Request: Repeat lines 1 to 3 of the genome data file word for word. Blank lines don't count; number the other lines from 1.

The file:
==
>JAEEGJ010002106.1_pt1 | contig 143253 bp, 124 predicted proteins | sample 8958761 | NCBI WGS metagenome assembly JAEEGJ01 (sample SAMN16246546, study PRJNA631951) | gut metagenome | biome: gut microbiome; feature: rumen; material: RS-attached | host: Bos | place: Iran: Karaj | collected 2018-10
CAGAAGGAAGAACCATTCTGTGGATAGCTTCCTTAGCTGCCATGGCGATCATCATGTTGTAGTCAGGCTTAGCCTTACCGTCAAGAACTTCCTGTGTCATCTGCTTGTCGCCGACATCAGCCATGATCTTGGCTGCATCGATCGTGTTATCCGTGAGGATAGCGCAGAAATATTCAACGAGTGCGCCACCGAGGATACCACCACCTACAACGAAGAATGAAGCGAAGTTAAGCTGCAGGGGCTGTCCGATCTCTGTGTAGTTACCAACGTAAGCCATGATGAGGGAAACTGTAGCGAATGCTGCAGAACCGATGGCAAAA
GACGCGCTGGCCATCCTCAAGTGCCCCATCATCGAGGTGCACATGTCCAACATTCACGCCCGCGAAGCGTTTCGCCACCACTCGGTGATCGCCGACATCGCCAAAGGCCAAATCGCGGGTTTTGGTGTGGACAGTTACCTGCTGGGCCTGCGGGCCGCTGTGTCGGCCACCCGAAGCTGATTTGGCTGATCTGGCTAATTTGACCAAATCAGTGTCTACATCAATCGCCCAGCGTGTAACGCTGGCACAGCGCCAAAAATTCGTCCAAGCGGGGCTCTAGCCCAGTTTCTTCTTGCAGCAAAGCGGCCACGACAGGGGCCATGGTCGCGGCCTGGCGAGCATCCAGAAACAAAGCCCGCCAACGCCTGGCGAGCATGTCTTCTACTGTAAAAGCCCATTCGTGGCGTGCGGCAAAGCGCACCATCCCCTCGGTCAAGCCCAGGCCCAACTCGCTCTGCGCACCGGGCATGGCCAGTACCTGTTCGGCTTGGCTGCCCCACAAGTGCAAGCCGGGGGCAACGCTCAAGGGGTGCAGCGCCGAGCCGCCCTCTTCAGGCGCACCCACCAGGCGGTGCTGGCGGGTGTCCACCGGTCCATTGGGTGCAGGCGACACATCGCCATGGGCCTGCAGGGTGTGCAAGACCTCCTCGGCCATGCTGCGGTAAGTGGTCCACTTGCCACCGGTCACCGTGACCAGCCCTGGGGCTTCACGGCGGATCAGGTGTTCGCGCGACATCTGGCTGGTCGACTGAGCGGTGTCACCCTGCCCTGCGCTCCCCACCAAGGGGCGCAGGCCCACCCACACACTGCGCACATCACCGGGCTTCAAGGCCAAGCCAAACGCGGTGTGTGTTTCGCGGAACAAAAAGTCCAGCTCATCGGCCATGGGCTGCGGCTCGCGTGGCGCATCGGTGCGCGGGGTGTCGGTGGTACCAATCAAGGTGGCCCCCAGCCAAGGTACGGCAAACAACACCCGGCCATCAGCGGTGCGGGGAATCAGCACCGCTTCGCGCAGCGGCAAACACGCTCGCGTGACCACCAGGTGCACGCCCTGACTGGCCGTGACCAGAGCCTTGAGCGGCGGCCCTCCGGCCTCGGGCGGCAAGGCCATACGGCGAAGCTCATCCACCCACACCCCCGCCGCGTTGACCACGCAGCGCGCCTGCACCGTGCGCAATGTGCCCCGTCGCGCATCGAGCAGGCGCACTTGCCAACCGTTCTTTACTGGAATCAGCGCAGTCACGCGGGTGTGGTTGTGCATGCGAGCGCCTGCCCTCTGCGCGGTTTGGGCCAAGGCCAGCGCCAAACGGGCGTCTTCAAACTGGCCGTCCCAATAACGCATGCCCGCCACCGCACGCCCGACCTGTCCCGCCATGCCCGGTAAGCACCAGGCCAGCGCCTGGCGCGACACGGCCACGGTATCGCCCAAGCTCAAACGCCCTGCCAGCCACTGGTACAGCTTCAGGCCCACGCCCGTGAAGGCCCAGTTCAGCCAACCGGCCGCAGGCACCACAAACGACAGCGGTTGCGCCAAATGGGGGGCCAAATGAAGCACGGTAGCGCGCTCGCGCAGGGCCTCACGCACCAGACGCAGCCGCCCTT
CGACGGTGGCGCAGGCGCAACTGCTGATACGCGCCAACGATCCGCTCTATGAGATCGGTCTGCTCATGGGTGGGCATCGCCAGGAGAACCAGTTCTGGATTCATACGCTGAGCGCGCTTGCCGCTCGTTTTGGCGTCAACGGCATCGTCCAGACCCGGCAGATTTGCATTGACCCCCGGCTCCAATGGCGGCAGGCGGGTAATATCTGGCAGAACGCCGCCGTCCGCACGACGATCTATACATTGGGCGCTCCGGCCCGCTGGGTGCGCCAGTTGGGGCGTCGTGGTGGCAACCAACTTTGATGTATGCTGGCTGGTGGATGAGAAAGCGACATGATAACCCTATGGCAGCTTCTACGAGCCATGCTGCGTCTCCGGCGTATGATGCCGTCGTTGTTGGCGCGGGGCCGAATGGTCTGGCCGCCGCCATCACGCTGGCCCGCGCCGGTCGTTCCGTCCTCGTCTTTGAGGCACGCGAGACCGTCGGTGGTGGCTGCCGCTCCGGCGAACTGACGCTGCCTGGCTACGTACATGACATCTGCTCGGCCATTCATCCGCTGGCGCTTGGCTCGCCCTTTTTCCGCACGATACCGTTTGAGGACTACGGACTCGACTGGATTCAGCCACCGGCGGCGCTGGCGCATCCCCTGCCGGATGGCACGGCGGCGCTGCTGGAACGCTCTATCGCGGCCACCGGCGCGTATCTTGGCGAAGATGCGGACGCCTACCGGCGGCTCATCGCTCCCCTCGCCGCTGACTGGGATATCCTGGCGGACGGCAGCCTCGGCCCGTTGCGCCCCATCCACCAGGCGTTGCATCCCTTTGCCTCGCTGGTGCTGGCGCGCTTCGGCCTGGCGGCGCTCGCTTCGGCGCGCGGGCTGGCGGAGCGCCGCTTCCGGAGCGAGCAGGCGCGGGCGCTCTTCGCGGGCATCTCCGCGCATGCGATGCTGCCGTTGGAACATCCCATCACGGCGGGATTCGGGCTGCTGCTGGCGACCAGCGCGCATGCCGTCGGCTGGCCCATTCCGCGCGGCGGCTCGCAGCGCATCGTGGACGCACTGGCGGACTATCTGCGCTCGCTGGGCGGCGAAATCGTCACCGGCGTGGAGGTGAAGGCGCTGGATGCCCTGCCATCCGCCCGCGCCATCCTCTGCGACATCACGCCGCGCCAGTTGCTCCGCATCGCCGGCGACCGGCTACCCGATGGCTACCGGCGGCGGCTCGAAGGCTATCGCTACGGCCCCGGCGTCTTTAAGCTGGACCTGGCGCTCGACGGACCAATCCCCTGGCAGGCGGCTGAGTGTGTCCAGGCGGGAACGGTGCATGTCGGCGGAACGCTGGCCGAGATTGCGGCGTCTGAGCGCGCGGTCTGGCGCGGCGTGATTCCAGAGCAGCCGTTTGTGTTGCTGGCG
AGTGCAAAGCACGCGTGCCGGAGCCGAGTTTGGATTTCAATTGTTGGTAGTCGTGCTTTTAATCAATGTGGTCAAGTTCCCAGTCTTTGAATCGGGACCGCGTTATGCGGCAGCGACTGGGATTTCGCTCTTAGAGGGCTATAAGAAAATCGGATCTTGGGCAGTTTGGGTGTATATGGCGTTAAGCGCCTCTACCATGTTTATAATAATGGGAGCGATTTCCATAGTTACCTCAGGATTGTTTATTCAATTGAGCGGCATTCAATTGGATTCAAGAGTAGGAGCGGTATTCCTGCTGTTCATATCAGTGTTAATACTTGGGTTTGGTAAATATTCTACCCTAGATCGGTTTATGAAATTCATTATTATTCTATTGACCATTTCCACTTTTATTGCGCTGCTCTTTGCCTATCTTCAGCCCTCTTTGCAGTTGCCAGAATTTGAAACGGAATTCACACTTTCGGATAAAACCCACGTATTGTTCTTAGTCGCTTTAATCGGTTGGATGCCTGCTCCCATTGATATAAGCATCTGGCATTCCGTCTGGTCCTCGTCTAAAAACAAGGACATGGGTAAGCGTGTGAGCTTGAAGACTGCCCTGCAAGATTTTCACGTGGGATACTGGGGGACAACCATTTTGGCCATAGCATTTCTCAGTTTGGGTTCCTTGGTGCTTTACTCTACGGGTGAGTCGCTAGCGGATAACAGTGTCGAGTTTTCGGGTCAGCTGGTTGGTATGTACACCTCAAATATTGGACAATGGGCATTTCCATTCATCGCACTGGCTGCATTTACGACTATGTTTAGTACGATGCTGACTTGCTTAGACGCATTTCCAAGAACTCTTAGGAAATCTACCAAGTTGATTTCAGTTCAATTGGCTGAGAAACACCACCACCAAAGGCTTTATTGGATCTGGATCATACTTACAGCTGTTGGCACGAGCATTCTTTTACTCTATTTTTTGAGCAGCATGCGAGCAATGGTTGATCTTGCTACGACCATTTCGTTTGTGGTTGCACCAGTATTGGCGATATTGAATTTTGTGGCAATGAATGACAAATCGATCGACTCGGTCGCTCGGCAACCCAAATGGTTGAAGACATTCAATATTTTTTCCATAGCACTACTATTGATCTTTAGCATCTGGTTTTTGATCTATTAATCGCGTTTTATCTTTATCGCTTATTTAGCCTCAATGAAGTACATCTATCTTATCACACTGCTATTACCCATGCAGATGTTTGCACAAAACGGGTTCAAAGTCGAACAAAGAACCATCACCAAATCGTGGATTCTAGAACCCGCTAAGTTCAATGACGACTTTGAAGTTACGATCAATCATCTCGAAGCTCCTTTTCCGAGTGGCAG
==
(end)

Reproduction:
>JAEEGJ010002106.1_pt1 | contig 143253 bp, 124 predicted proteins | sample 8958761 | NCBI WGS metagenome assembly JAEEGJ01 (sample SAMN16246546, study PRJNA631951) | gut metagenome | biome: gut microbiome; feature: rumen; material: RS-attached | host: Bos | place: Iran: Karaj | collected 2018-10
CAGAAGGAAGAACCATTCTGTGGATAGCTTCCTTAGCTGCCATGGCGATCATCATGTTGTAGTCAGGCTTAGCCTTACCGTCAAGAACTTCCTGTGTCATCTGCTTGTCGCCGACATCAGCCATGATCTTGGCTGCATCGATCGTGTTATCCGTGAGGATAGCGCAGAAATATTCAACGAGTGCGCCACCGAGGATACCACCACCTACAACGAAGAATGAAGCGAAGTTAAGCTGCAGGGGCTGTCCGATCTCTGTGTAGTTACCAACGTAAGCCATGATGAGGGAAACTGTAGCGAATGCTGCAGAACCGATGGCAAAA
GACGCGCTGGCCATCCTCAAGTGCCCCATCATCGAGGTGCACATGTCCAACATTCACGCCCGCGAAGCGTTTCGCCACCACTCGGTGATCGCCGACATCGCCAAAGGCCAAATCGCGGGTTTTGGTGTGGACAGTTACCTGCTGGGCCTGCGGGCCGCTGTGTCGGCCACCCGAAGCTGATTTGGCTGATCTGGCTAATTTGACCAAATCAGTGTCTACATCAATCGCCCAGCGTGTAACGCTGGCACAGCGCCAAAAATTCGTCCAAGCGGGGCTCTAGCCCAGTTTCTTCTTGCAGCAAAGCGGCCACGACAGGGGCCATGGTCGCGGCCTGGCGAGCATCCAGAAACAAAGCCCGCCAACGCCTGGCGAGCATGTCTTCTACTGTAAAAGCCCATTCGTGGCGTGCGGCAAAGCGCACCATCCCCTCGGTCAAGCCCAGGCCCAACTCGCTCTGCGCACCGGGCATGGCCAGTACCTGTTCGGCTTGGCTGCCCCACAAGTGCAAGCCGGGGGCAACGCTCAAGGGGTGCAGCGCCGAGCCGCCCTCTTCAGGCGCACCCACCAGGCGGTGCTGGCGGGTGTCCACCGGTCCATTGGGTGCAGGCGACACATCGCCATGGGCCTGCAGGGTGTGCAAGACCTCCTCGGCCATGCTGCGGTAAGTGGTCCACTTGCCACCGGTCACCGTGACCAGCCCTGGGGCTTCACGGCGGATCAGGTGTTCGCGCGACATCTGGCTGGTCGACTGAGCGGTGTCACCCTGCCCTGCGCTCCCCACCAAGGGGCGCAGGCCCACCCACACACTGCGCACATCACCGGGCTTCAAGGCCAAGCCAAACGCGGTGTGTGTTTCGCGGAACAAAAAGTCCAGCTCATCGGCCATGGGCTGCGGCTCGCGTGGCGCATCGGTGCGCGGGGTGTCGGTGGTACCAATCAAGGTGGCCCCCAGCCAAGGTACGGCAAACAACACCCGGCCATCAGCGGTGCGGGGAATCAGCACCGCTTCGCGCAGCGGCAAACACGCTCGCGTGACCACCAGGTGCACGCCCTGACTGGCCGTGACCAGAGCCTTGAGCGGCGGCCCTCCGGCCTCGGGCGGCAAGGCCATACGGCGAAGCTCATCCACCCACACCCCCGCCGCGTTGACCACGCAGCGCGCCTGCACCGTGCGCAATGTGCCCCGTCGCGCATCGAGCAGGCGCACTTGCCAACCGTTCTTTACTGGAATCAGCGCAGTCACGCGGGTGTGGTTGTGCATGCGAGCGCCTGCCCTCTGCGCGGTTTGGGCCAAGGCCAGCGCCAAACGGGCGTCTTCAAACTGGCCGTCCCAATAACGCATGCCCGCCACCGCACGCCCGACCTGTCCCGCCATGCCCGGTAAGCACCAGGCCAGCGCCTGGCGCGACACGGCCACGGTATCGCCCAAGCTCAAACGCCCTGCCAGCCACTGGTACAGCTTCAGGCCCACGCCCGTGAAGGCCCAGTTCAGCCAACCGGCCGCAGGCACCACAAACGACAGCGGTTGCGCCAAATGGGGGGCCAAATGAAGCACGGTAGCGCGCTCGCGCAGGGCCTCACGCACCAGACGCAGCCGCCCTT